Low fat, taste-disguising celeriac recipies
October 17, 2006 12:34 PM   Subscribe

I've got four heads of celeriac - a veg that I'm not particularly fond of. Instead of wasting them, I'm after low-fat recipes that will use them up and help disguise the taste.
posted by TheDonF to Food & Drink (12 answers total)
 
I'm just curious, why do you have 4 if you don't like them? CSA?

I make 2 things out of them, although I happen to adore the stuff: hashes and stews. Since you want low-fat I won't suggest adding bacon to cover the taste.

For the hash you could dice it with equal or more amt of potato (one russet, one celeriac), add garlic and rosemary. Cook in a saute pan with olive oil on low heat for 30 minutes, stirring occasionally, then mash with a fork.

You can add it to any stew. If you're using beef stock that will cover up the taste, the same with anything creamy.

I would look for any starchy root vegetable recipe (turnip, potato, rutabega, etc.) and replace or add the celeriac.
posted by scazza at 12:54 PM on October 17, 2006


Oh and you have to cut the skin off them thickly. Not sure if you already knew that.
posted by scazza at 12:55 PM on October 17, 2006


cubes cooked in a strong flavored stock (beef, turkey, duck, ...) +/- red wine, mushrooms, ... till all the stock is absorbed mainly taste like what you cooked them with.
posted by MonkeySaltedNuts at 1:10 PM on October 17, 2006


Roasting them with a really strong-flavoured veggie (peppers, especially) should cover up the taste a bit.

My roomate tried this celeriac soup recipe a while back and the celeriac taste wasn't too strong. Substituting yogurt for some of the heavy cream should make it lower in fat.
posted by thisjax at 1:16 PM on October 17, 2006


LOL, I've got 4 because I get an organic box of veg once a week and I've been getting them for a month now. They've been sitting there, not going off, but smelling of celeriac (surprising, huh?).

I've tried cubing the things and roasting them, but they still taste too strong, so the more recipe ideas, the better :)
posted by TheDonF at 1:19 PM on October 17, 2006


root vegetable stews are a great idea. i use celeriac, rutabaga, parsnip, carrots, potatoes etc., and brown some lamb or beef and use a base of dark beer and a little whisky or red wine and stock and water. lots of pepper and garlic. if you cook for more than 3 hrs you'll need to be very careful that the starch in the potatoes doesn't burn on the bottom of the pot, but long cooking will infuse the celeriac and everything else with the rich broth.
posted by luriete at 1:36 PM on October 17, 2006


I like to boil celeriac and then mash it into mashed potatoes. This doesn't really hide the taste (though I suppose it might if you used a whole hell of a lot of potatoes), but, then, I love celeriac.
posted by Dr. Wu at 3:42 PM on October 17, 2006


Here's a recipe that sounds like a good idea: a tart with butternut squash (to cut the celeroid flavor) and cheddar (to disguise it).

P.S. More bad news, from your source: Celeriac has good keeping properties, and should last 3 to 4 months.... Perhaps the kiddies on your block will be getting tricks rather than treats this year?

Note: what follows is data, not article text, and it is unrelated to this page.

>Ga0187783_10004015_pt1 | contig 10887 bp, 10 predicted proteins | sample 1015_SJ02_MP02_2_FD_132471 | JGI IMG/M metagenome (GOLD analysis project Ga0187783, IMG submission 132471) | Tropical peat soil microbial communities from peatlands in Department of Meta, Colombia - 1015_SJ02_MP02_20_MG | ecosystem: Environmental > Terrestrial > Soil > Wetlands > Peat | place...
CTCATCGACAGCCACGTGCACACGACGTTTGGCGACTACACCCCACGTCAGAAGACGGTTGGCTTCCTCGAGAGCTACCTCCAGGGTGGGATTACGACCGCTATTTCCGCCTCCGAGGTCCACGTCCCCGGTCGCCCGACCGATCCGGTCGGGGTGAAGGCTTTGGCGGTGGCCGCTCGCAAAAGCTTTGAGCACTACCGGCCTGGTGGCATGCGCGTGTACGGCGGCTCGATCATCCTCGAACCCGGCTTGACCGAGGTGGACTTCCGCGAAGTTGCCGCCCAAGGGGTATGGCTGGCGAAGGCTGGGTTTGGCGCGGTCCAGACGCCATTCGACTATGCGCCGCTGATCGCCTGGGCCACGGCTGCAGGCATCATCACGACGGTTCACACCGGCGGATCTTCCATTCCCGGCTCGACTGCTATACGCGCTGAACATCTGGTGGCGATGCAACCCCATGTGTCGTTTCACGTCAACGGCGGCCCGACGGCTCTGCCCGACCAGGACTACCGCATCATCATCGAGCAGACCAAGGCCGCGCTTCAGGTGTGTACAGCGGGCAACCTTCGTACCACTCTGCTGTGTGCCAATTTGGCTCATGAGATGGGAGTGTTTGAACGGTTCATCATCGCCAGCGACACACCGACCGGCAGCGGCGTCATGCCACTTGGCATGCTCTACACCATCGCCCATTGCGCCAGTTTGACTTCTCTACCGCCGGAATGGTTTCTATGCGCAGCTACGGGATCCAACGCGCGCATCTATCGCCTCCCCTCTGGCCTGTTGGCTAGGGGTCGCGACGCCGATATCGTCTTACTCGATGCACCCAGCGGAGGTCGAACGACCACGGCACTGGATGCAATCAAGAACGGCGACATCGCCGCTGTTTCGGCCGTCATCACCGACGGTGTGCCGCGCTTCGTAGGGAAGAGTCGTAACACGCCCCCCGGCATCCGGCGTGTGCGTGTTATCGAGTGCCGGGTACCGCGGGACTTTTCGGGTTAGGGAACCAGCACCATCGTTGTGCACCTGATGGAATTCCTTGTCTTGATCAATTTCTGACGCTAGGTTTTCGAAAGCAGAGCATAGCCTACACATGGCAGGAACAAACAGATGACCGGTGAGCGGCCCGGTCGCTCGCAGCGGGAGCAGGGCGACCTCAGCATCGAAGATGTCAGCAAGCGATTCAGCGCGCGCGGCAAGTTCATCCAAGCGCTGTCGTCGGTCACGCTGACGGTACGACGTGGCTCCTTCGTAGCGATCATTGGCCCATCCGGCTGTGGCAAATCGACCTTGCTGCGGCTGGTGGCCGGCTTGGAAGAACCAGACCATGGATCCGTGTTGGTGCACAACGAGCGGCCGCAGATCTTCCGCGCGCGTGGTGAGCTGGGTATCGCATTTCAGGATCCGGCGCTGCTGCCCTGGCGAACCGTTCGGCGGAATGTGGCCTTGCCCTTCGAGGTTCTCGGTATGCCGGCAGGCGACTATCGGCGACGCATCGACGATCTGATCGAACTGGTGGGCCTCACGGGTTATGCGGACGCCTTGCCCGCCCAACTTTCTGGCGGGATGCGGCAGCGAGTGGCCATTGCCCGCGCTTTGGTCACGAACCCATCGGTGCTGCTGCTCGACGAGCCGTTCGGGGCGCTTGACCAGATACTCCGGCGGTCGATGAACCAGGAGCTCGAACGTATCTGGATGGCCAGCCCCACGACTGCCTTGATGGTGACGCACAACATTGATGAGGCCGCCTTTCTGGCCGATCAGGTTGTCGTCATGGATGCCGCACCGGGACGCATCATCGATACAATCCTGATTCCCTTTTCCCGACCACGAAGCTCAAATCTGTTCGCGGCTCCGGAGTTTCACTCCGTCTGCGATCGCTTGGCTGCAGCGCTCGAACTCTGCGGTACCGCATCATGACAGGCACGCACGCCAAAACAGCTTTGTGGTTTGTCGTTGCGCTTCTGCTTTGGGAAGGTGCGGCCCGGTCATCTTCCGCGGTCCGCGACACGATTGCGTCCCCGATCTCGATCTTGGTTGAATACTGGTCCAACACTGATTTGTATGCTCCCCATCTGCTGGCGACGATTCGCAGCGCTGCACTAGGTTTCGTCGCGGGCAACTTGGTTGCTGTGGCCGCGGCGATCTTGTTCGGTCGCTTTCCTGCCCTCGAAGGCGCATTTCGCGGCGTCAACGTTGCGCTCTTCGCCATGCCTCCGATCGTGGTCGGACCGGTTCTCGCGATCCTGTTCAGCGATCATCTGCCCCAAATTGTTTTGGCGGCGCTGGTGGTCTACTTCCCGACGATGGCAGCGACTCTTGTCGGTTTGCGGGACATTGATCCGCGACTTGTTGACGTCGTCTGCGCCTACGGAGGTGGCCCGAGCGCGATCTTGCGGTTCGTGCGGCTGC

posted by rob511 at 3:55 PM on October 17, 2006


robb511: tell me about it - the things have been stinking up my flat good and proper. If I get some really annoying kids, maybe I'll just hurl the celeriac out of the window at them :)

Thanks for the recipie ideas - I'll try some out and, if I remember, report back. Mmmm, butternut squash. Mmm, forbidden bacon (well, some in moderation).
posted by TheDonF at 4:37 PM on October 17, 2006


Then by all means, add some in moderation. A few strips of good bacon cooked into a stew add a hell of a lot of flavor, and I'm sure you'll like slightly-bacon-flavored celeriac more than entirely-celeriac-flavored celeriac.
posted by nebulawindphone at 6:23 PM on October 17, 2006


This is what I cooked up last night in my lovely big Le Creuset casserole:

good glug of olive oil; 3 medium onions cut into big chunks; 6 carrots cut into big chunks; 2 bell peppers in big chunks; 2 large field mushrooms cut up large; 2 heads of celeriac cut into small-ish chunks; 4 smashed-up cloves of garlic; 2 heaped teaspoons of smoked, sweet paprika; 1 teaspoon of cayenne pepper; ½ teaspoon each of fennel and cumin seeds; dusting of flour to thicken; ½ bottle red wine; 2 tins of tomatoes; beef stock; fresh rosemary, thyme and bay leaves; a few new potatoes; low-fat creme fraiche.

Sweat the veg (apart from the potatoes), add the garlic then the spices and cook them for a bit. Stir in the flour and cook that for a couple of minutes. Add the wine, tomatoes, beef stock and bring to a simmer. Put shoes on and run down to the garden, trying not to get too wet, to pick herbs. Run back upstairs and bung herbs in the pot. Reduce heat slightly, put lid on and let it cook for a couple of hours (or until Guns Of Navarone and the Hitler documentary have both finished). Remove lid, increase heat, throw in potatoes and cook until you've watched an episode of The Simpsons on DVD. Now season to taste; put a generous portion in your favourite big bowl, spoon on a good dollop of low-fat creme fraiche and eat.

Result: mmm, tasty. The celeriac had a subtle, vaguely sweet taste and was nothing like as intense as I'd had it before.

Next up will be the butternut squash experiment
posted by TheDonF at 1:08 AM on October 22, 2006


Mmmm, live preview shows ½ as the "half" symbol. Live posting doesn't. But that's what it is
posted by TheDonF at 1:10 AM on October 22, 2006


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